Our Irish Theatre: A Chapter of Autobiography

By Lady Gregory | Go to book overview

CHAPTER IV
THE FIGHT OVER "THE PLAYBOY"

WHEN Synge Shadow of the Glen was first played in the Molesworth Hall in 1903, some attacks were made on it by the Sinn Fein weekly newspaper. In the play the old husband pretends to be dead, the young wife listens to the offers of a young farmer, who asks her to marry him in the chapel of Rathvanna when "Himself will be quiet a while in the Seven Churches." The old man jumps up, drives her out of the house, refusing to make peace, and she goes away with a tramp, a stranger from the roads. Synge was accused of having borrowed the story from another country, from "a decadent Roman source," the story of the widow of Ephesus, and given it an Irish dress. He declared he had been told this story in the West of Ireland. It had already been given in Curtin's tales. Yet the same cry has been made from time to time. But it happened last winter I was at Newhaven, Massa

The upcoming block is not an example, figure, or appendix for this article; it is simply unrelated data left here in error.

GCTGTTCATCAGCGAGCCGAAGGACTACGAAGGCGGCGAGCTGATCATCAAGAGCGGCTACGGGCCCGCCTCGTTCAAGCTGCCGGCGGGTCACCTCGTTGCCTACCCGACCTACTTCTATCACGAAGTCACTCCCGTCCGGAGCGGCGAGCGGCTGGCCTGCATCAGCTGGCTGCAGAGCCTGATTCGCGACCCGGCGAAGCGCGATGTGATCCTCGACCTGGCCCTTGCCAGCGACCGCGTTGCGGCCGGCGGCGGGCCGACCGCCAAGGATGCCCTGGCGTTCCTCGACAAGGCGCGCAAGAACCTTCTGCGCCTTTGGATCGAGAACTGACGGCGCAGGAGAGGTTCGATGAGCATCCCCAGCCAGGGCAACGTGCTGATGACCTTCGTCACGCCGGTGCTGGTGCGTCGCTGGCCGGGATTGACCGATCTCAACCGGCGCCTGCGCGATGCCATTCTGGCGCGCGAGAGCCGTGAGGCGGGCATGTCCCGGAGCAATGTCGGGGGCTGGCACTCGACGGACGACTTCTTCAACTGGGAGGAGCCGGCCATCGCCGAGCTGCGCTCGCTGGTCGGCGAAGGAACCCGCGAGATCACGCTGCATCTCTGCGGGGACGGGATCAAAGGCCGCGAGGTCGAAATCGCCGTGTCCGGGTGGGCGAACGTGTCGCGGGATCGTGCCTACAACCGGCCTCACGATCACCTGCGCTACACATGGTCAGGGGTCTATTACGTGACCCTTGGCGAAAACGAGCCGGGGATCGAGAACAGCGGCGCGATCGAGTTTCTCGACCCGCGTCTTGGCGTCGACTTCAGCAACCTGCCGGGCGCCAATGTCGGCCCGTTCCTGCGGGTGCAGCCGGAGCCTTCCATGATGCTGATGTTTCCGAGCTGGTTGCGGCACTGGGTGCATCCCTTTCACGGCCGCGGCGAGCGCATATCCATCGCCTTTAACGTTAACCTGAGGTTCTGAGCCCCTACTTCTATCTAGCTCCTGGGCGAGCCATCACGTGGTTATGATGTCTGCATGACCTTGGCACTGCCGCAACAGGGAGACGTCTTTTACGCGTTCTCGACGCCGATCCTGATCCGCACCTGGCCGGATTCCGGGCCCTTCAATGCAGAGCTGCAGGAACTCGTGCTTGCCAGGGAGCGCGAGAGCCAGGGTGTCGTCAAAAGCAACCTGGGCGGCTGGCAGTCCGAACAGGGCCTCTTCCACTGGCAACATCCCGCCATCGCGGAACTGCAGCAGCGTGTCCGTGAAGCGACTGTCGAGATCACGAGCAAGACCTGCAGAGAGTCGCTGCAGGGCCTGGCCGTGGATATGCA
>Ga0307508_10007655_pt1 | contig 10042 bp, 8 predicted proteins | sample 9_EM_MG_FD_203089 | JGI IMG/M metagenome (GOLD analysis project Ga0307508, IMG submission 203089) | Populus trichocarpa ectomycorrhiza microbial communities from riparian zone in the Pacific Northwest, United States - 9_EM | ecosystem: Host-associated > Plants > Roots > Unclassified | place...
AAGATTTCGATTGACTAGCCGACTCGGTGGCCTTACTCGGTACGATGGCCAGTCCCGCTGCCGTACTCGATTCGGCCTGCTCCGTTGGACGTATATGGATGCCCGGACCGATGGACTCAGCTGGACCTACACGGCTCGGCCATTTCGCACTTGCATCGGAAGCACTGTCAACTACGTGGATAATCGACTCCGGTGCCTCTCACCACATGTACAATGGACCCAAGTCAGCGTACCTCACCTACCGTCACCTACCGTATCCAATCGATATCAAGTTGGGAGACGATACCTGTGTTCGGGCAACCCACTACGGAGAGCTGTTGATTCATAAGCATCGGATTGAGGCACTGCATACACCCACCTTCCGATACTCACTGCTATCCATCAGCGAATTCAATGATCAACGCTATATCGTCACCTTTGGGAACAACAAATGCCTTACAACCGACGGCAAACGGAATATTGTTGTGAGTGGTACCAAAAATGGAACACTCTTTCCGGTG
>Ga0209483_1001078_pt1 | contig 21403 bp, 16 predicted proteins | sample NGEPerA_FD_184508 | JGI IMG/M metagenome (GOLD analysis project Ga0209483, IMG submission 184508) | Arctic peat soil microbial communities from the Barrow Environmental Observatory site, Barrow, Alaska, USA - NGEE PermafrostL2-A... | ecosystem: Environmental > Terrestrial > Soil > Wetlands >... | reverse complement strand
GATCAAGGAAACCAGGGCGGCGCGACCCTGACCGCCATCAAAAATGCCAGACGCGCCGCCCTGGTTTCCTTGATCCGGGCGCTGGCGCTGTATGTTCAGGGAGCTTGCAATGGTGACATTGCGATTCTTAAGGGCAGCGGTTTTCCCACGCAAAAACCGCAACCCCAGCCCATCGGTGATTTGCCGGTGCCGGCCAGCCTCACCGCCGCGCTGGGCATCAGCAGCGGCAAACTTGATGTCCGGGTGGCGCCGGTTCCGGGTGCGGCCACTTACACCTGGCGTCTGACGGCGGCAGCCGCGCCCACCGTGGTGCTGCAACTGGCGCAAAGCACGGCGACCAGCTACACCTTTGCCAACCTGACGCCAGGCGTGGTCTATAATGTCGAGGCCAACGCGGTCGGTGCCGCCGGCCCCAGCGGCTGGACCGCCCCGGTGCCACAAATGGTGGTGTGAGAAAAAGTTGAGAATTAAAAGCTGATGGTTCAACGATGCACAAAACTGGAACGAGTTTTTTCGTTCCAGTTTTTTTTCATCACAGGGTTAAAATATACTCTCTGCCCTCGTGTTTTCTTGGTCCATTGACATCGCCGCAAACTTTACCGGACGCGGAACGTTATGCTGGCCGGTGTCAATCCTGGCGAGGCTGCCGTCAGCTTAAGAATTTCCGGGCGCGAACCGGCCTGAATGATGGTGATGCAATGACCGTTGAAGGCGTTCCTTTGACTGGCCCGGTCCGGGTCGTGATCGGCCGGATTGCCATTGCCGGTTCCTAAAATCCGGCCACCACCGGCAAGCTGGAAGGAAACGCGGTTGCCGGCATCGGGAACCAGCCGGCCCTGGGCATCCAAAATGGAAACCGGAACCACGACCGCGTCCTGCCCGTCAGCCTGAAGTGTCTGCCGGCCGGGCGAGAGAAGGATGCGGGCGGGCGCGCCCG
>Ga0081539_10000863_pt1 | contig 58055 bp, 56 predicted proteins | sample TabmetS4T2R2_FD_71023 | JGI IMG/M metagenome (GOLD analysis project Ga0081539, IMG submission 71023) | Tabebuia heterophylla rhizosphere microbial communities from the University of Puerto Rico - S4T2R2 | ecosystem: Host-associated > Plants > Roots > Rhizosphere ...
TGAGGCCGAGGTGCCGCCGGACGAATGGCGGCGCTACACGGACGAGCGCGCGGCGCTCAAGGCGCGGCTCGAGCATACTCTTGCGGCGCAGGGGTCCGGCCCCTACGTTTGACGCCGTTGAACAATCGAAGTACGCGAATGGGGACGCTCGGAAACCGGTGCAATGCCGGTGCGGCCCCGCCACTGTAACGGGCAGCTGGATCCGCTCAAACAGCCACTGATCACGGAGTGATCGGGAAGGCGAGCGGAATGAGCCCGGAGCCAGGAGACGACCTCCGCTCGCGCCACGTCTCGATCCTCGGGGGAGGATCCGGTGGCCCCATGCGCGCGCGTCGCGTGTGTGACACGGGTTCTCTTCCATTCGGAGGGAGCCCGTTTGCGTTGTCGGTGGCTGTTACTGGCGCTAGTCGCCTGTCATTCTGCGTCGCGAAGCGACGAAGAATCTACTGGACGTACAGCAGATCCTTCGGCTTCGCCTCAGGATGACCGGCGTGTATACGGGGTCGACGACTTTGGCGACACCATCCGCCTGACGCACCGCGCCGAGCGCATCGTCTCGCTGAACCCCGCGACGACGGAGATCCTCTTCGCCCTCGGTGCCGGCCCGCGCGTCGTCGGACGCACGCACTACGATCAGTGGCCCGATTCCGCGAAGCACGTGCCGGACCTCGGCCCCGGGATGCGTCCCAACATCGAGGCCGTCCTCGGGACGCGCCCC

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Our Irish Theatre: A Chapter of Autobiography
Table of contents

Table of contents

  • Title Page i
  • Contents iii
  • Illustrations v
  • Chapter I - THE THEATRE IN THE MAKING 1
  • Chapter II - THE BLESSING OF THE GENERATIONS 50
  • Chapter III - PLAY-WRITING 78
  • Chapter IV - THE FIGHT OVER "THE PLAYBOY" 109
  • Chapter V - SYNGE 119
  • Chapter VI - THE FIGHT WITH THE CASTLE 140
  • Chapter VII - "THE PLAYBOY" IN AMERICA 169
  • Appendices 259
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